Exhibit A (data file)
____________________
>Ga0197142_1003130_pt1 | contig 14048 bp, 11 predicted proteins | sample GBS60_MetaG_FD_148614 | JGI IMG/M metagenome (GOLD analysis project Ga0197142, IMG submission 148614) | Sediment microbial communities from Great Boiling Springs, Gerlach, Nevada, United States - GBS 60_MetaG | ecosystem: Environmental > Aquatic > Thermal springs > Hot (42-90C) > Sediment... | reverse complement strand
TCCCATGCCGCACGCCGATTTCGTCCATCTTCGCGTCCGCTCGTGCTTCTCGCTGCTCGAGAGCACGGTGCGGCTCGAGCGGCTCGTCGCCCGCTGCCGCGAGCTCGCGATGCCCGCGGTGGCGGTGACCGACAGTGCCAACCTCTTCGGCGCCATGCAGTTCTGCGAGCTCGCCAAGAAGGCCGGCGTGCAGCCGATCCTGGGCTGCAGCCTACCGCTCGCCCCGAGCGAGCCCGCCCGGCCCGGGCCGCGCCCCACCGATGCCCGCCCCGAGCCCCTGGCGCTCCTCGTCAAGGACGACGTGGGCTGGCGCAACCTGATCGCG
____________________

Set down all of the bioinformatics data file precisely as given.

>Ga0197142_1003130_pt1 | contig 14048 bp, 11 predicted proteins | sample GBS60_MetaG_FD_148614 | JGI IMG/M metagenome (GOLD analysis project Ga0197142, IMG submission 148614) | Sediment microbial communities from Great Boiling Springs, Gerlach, Nevada, United States - GBS 60_MetaG | ecosystem: Environmental > Aquatic > Thermal springs > Hot (42-90C) > Sediment... | reverse complement strand
TCCCATGCCGCACGCCGATTTCGTCCATCTTCGCGTCCGCTCGTGCTTCTCGCTGCTCGAGAGCACGGTGCGGCTCGAGCGGCTCGTCGCCCGCTGCCGCGAGCTCGCGATGCCCGCGGTGGCGGTGACCGACAGTGCCAACCTCTTCGGCGCCATGCAGTTCTGCGAGCTCGCCAAGAAGGCCGGCGTGCAGCCGATCCTGGGCTGCAGCCTACCGCTCGCCCCGAGCGAGCCCGCCCGGCCCGGGCCGCGCCCCACCGATGCCCGCCCCGAGCCCCTGGCGCTCCTCGTCAAGGACGACGTGGGCTGGCGCAACCTGATCGCG